How Zimbabwe drifted to basket case

In 1980, after the liberation struggle, we inherited the jewel of Africa, but three years later in 1983, the economy started showing signs of recession. But no one could quickly notice the dire situation the country was entering into, until 1990 when the economy collapsed. It is reported that the country is naturally endowed with vast amounts of precious resources that if extracted and put to good use, Zimbabwe would experience growth miracles.

guest column: Blessing Machiva

Many people then wonder what went wrong and where are we currently failing as a nation to revive this country to its former growth trajectory. Despite Botswana’s vast land being a desert and without any significant resource deposits except diamonds, the country is doing so well in terms of growth and development. So then, where is our problem as a nation?

Poor countries are poor because those who have the power make choices that create poverty. They get it wrong, not by mistake or ignorance, but on purpose.

The problem is our institutions, economic and political, which are extractive in nature unlike being inclusive. Institutions are ‘rules of the game’. Political institutions regulate the limits of political power and these determine how political power changes hands, and these include the Constitution, electoral rules, constraints imposed on the powers of the Executive by other branches of the State, among others. Political power is the ability to change economic institutions or undertake redistribution of income and assets.

Economic institutions then determine the economic rules of the game, in particular the degree of property rights enforcement, the set of contracts that can be written and enforced, and some of the rules and regulations that determine the economic opportunities open to agents.

Extractive political institutions concentrate power in the hands of the few elite and place few constraints on the exercise of this power. Economic institutions are then often structured by these elite to extract resources from the rest of the society. Extractive economic institutions thus must inherently be dependent on extractive political institutions for their survival.

Those who took over power from the colonialist regime set up rent-seeking institutions that do not maximise the total surplus of the whole group but of the elite alone.
In Zimbabwe, there is persistent tension between the ownership structure which maximises the rent of the ruler and his group and an efficient system that reduces transaction costs and encourages economic growth.

The problem with these extractive institutions is that too much power concentrated in the hands of the elite or the ruler places few constraints on the exercise of this power and would discourage investments by the whole populace. Economic institutions are structured by these rulers to extract resources from the rest of the society. We have seen these authorities spending unnecessarily on trivial issues at the expense of productive channels. How would one justify the expense of these globe-trotting journeys that have brought nothing, but empty promises from the fed-up international community and the hiring of private jets for single individuals for their luxurious travels?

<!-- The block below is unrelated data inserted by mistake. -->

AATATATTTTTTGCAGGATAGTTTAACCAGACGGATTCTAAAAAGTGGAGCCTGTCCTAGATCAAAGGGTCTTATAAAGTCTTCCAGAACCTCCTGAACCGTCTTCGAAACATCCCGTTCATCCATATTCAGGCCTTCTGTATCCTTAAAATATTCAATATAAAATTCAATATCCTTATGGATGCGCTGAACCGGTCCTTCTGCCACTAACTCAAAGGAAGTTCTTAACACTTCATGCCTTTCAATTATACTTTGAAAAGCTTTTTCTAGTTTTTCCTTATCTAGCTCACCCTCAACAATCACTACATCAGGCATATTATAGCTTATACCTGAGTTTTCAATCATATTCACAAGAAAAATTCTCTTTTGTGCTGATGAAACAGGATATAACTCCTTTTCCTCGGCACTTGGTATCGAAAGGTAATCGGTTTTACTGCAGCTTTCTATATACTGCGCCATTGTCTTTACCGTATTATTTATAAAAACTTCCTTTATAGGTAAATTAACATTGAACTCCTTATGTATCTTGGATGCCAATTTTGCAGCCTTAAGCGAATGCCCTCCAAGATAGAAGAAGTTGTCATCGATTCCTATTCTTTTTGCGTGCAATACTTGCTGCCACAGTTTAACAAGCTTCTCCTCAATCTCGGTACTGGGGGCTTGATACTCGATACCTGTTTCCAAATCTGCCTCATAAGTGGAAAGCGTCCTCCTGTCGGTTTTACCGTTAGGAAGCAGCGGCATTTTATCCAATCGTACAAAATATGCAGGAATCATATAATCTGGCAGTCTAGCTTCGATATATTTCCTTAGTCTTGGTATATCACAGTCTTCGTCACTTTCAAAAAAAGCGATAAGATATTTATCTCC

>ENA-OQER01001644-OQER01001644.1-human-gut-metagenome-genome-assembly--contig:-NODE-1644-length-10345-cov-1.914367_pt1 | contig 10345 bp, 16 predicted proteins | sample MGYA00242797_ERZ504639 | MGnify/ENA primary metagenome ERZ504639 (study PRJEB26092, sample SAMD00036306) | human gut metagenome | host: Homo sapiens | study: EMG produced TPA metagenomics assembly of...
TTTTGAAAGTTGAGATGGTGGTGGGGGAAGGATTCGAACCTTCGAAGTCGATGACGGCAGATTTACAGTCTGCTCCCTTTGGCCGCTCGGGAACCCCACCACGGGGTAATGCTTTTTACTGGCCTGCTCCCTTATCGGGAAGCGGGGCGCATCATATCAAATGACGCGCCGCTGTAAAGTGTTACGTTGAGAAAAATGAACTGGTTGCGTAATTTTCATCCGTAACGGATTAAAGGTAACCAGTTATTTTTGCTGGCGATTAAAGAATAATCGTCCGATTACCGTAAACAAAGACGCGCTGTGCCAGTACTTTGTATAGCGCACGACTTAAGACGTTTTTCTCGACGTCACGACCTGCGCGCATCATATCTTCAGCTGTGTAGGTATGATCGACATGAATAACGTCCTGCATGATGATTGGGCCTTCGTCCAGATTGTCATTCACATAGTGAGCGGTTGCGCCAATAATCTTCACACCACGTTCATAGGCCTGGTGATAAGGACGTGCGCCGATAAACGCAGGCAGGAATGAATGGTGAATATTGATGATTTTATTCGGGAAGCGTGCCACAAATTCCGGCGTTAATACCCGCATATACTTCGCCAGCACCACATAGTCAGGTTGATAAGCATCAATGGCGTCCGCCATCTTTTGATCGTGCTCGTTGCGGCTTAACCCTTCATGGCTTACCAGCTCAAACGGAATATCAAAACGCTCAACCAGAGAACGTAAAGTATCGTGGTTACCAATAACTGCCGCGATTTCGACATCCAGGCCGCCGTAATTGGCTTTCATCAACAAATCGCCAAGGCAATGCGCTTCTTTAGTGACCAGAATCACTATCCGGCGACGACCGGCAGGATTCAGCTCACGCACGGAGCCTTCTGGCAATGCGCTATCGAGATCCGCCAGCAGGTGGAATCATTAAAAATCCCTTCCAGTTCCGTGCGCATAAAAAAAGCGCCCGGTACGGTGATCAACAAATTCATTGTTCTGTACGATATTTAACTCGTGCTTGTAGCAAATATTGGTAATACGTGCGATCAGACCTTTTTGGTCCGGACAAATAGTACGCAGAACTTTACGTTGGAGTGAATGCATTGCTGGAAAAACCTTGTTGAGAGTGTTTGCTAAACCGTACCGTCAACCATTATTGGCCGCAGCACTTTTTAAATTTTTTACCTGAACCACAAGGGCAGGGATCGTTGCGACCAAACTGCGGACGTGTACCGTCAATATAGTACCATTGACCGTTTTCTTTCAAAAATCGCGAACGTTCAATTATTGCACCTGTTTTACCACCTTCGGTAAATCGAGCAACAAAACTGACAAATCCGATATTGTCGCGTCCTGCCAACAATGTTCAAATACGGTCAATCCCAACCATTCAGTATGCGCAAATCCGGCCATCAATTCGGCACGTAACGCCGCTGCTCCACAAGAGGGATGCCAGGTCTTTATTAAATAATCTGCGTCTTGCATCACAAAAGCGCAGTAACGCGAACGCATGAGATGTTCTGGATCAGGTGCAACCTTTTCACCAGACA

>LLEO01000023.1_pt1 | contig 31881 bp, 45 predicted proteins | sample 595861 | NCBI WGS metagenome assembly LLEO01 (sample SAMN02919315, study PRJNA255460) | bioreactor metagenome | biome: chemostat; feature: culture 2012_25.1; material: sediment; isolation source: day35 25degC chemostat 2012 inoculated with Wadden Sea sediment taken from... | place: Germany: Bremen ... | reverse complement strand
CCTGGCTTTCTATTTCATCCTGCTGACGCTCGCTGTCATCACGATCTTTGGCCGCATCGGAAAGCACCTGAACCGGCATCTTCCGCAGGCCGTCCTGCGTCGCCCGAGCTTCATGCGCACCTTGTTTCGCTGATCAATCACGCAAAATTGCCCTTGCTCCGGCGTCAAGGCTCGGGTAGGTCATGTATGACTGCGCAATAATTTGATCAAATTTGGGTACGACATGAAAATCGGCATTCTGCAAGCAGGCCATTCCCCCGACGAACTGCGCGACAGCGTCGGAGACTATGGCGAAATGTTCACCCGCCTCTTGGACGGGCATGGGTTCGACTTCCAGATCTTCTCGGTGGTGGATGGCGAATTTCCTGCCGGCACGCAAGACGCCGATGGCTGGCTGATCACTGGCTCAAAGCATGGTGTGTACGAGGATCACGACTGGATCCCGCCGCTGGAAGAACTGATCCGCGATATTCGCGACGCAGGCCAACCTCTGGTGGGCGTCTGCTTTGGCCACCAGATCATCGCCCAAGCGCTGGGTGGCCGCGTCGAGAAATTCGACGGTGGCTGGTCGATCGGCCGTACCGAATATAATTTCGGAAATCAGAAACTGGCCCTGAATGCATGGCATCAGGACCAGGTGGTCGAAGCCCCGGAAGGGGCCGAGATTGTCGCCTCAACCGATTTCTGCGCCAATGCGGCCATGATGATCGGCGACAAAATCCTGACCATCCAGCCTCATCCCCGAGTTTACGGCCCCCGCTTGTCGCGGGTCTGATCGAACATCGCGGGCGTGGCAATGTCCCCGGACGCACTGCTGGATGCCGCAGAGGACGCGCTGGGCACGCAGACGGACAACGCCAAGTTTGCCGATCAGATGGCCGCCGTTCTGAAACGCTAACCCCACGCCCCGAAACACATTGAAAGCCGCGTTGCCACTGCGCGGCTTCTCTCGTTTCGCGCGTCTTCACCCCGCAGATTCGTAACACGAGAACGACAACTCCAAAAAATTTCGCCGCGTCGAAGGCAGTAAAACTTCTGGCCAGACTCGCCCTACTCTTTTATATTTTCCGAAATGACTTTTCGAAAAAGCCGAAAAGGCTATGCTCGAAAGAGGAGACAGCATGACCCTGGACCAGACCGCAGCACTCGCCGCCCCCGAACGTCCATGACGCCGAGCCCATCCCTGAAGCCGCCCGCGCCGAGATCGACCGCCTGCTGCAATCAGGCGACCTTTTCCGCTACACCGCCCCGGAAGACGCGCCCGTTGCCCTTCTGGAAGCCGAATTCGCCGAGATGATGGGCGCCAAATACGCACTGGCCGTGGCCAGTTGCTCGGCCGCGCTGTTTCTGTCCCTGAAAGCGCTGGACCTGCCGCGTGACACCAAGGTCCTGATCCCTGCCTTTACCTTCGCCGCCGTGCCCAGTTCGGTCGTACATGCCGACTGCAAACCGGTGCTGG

After excessive spending, these elite rulers would then come to the already poor public in the form of excessive taxation and tell them to swallow the pain, but when it comes to luxurious expenditure, they do it alone. These taxes are a form of diversion and expropriation, confiscatory taxation and corruption are examples of public diversion and these deter investment and suppress productive efforts.

Under extractive institutions, there is no democracy, no protection of property rights; the property of investors will be highly insecure, massive use of coercion and the agents are not free to make economic decisions. The fast-track land reform programme was marred with violence, brutal attacks and looting of the white farmers’ properties, and this made investors to feel insecure in this country. As much as many would think this programme was meant to address inequalities in resources ownership, however, it was a way of further enriching the elite, as they grabbed more land as they could, even up to seven farms per person. Indigenisation policy followed and investors were frustrated until they gave up the little remaining investments in the country and only the elite benefited whilst the rural populace was busy supporting the looting at all the countryside rallies.


Our bureaucracies lack procedural clarity and technical competence, and are very inefficient in the determination of government policies and the allocation of public goods. The bureaucracy awards contracts, business and trade licences, police protection on partisan grounds rather than technical efficiency. Corruption is higher in these bureaucracies and competence very low, and they protect less against infringements on property rights. The resulting distortions in investment and trade reduce the quantity and efficiency of capital investments and foreign technology introduced into the economy. How can one explain the four years (1994-1997) that took Econet to obtain a license to operate here in Zimbabwe?

We have seen government tenders being selectively awarded to certain individuals and the nation losing millions of dollars after they fail to deliver and no arrests are made.